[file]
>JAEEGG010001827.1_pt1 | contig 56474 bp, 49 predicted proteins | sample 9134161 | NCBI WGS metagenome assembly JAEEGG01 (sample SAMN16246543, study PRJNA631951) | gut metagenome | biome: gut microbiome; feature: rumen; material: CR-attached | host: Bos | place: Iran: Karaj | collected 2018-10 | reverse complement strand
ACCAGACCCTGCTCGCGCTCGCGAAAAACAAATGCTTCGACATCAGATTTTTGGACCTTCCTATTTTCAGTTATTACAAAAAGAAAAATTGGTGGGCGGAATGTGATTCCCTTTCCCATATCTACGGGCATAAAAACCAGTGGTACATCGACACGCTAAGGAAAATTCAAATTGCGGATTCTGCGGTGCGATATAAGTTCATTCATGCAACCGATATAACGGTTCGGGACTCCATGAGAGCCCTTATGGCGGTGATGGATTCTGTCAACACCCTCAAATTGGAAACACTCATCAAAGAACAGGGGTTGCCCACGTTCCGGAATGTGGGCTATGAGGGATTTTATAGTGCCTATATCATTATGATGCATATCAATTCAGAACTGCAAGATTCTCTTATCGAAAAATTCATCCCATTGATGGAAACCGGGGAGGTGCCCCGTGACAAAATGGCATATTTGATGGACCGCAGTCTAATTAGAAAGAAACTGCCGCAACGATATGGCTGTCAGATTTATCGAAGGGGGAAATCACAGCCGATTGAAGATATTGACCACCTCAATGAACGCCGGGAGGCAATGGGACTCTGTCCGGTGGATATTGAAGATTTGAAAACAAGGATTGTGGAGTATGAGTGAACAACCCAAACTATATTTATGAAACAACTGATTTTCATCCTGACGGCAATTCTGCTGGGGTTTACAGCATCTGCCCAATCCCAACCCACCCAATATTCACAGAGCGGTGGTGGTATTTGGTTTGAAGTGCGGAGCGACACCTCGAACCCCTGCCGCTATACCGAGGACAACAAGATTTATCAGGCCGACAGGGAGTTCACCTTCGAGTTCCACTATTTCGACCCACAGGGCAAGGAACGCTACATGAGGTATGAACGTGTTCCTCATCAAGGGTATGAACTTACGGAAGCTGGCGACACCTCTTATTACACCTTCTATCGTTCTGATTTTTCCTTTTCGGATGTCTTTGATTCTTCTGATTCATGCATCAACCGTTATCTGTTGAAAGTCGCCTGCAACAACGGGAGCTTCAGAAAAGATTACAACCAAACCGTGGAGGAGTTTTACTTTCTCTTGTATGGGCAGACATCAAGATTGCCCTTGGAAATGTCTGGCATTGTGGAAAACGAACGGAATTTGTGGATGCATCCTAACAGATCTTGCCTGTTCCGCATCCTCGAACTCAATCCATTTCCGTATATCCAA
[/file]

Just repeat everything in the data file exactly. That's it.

>JAEEGG010001827.1_pt1 | contig 56474 bp, 49 predicted proteins | sample 9134161 | NCBI WGS metagenome assembly JAEEGG01 (sample SAMN16246543, study PRJNA631951) | gut metagenome | biome: gut microbiome; feature: rumen; material: CR-attached | host: Bos | place: Iran: Karaj | collected 2018-10 | reverse complement strand
ACCAGACCCTGCTCGCGCTCGCGAAAAACAAATGCTTCGACATCAGATTTTTGGACCTTCCTATTTTCAGTTATTACAAAAAGAAAAATTGGTGGGCGGAATGTGATTCCCTTTCCCATATCTACGGGCATAAAAACCAGTGGTACATCGACACGCTAAGGAAAATTCAAATTGCGGATTCTGCGGTGCGATATAAGTTCATTCATGCAACCGATATAACGGTTCGGGACTCCATGAGAGCCCTTATGGCGGTGATGGATTCTGTCAACACCCTCAAATTGGAAACACTCATCAAAGAACAGGGGTTGCCCACGTTCCGGAATGTGGGCTATGAGGGATTTTATAGTGCCTATATCATTATGATGCATATCAATTCAGAACTGCAAGATTCTCTTATCGAAAAATTCATCCCATTGATGGAAACCGGGGAGGTGCCCCGTGACAAAATGGCATATTTGATGGACCGCAGTCTAATTAGAAAGAAACTGCCGCAACGATATGGCTGTCAGATTTATCGAAGGGGGAAATCACAGCCGATTGAAGATATTGACCACCTCAATGAACGCCGGGAGGCAATGGGACTCTGTCCGGTGGATATTGAAGATTTGAAAACAAGGATTGTGGAGTATGAGTGAACAACCCAAACTATATTTATGAAACAACTGATTTTCATCCTGACGGCAATTCTGCTGGGGTTTACAGCATCTGCCCAATCCCAACCCACCCAATATTCACAGAGCGGTGGTGGTATTTGGTTTGAAGTGCGGAGCGACACCTCGAACCCCTGCCGCTATACCGAGGACAACAAGATTTATCAGGCCGACAGGGAGTTCACCTTCGAGTTCCACTATTTCGACCCACAGGGCAAGGAACGCTACATGAGGTATGAACGTGTTCCTCATCAAGGGTATGAACTTACGGAAGCTGGCGACACCTCTTATTACACCTTCTATCGTTCTGATTTTTCCTTTTCGGATGTCTTTGATTCTTCTGATTCATGCATCAACCGTTATCTGTTGAAAGTCGCCTGCAACAACGGGAGCTTCAGAAAAGATTACAACCAAACCGTGGAGGAGTTTTACTTTCTCTTGTATGGGCAGACATCAAGATTGCCCTTGGAAATGTCTGGCATTGTGGAAAACGAACGGAATTTGTGGATGCATCCTAACAGATCTTGCCTGTTCCGCATCCTCGAACTCAATCCATTTCCGTATATCCAA